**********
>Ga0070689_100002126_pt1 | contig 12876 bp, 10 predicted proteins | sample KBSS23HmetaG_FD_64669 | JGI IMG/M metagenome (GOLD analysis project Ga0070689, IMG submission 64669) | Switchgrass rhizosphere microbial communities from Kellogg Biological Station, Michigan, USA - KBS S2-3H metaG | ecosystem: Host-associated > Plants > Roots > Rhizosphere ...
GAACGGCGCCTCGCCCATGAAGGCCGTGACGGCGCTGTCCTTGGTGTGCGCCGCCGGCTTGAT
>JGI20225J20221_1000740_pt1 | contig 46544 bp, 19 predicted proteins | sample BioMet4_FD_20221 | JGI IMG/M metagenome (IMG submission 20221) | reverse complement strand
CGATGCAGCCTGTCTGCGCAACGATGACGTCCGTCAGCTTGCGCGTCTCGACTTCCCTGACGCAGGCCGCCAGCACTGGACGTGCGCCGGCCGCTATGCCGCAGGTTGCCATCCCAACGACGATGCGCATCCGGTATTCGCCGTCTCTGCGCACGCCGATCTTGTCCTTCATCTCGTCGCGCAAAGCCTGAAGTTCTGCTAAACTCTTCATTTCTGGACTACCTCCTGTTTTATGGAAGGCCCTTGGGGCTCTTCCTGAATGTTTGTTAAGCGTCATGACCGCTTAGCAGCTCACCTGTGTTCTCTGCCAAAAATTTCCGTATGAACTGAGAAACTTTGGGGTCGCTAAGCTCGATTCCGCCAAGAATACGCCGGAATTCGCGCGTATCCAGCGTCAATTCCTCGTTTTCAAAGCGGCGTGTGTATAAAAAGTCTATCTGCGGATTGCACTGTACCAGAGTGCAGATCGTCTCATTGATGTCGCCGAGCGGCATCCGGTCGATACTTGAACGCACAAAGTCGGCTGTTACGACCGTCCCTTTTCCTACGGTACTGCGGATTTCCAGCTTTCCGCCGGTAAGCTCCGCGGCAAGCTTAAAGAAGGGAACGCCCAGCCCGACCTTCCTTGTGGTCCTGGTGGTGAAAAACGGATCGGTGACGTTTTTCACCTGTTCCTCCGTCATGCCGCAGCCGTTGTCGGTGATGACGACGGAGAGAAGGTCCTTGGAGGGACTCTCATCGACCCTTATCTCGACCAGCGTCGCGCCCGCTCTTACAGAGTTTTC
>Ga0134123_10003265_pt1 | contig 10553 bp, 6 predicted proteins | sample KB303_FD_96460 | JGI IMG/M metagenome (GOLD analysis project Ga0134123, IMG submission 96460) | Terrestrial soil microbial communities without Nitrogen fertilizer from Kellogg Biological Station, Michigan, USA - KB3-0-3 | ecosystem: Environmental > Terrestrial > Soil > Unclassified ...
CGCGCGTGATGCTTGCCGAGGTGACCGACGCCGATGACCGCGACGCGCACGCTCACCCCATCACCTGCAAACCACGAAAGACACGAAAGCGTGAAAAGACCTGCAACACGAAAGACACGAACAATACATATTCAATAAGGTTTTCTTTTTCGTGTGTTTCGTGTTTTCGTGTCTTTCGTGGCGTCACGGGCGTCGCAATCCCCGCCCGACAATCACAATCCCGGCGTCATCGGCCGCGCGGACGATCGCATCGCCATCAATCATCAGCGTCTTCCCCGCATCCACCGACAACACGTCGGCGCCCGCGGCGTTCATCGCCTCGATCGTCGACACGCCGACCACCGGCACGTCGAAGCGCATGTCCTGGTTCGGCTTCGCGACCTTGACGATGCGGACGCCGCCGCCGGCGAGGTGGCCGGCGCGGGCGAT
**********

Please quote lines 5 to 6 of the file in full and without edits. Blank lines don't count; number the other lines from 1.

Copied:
>Ga0134123_10003265_pt1 | contig 10553 bp, 6 predicted proteins | sample KB303_FD_96460 | JGI IMG/M metagenome (GOLD analysis project Ga0134123, IMG submission 96460) | Terrestrial soil microbial communities without Nitrogen fertilizer from Kellogg Biological Station, Michigan, USA - KB3-0-3 | ecosystem: Environmental > Terrestrial > Soil > Unclassified ...
CGCGCGTGATGCTTGCCGAGGTGACCGACGCCGATGACCGCGACGCGCACGCTCACCCCATCACCTGCAAACCACGAAAGACACGAAAGCGTGAAAAGACCTGCAACACGAAAGACACGAACAATACATATTCAATAAGGTTTTCTTTTTCGTGTGTTTCGTGTTTTCGTGTCTTTCGTGGCGTCACGGGCGTCGCAATCCCCGCCCGACAATCACAATCCCGGCGTCATCGGCCGCGCGGACGATCGCATCGCCATCAATCATCAGCGTCTTCCCCGCATCCACCGACAACACGTCGGCGCCCGCGGCGTTCATCGCCTCGATCGTCGACACGCCGACCACCGGCACGTCGAAGCGCATGTCCTGGTTCGGCTTCGCGACCTTGACGATGCGGACGCCGCCGCCGGCGAGGTGGCCGGCGCGGGCGAT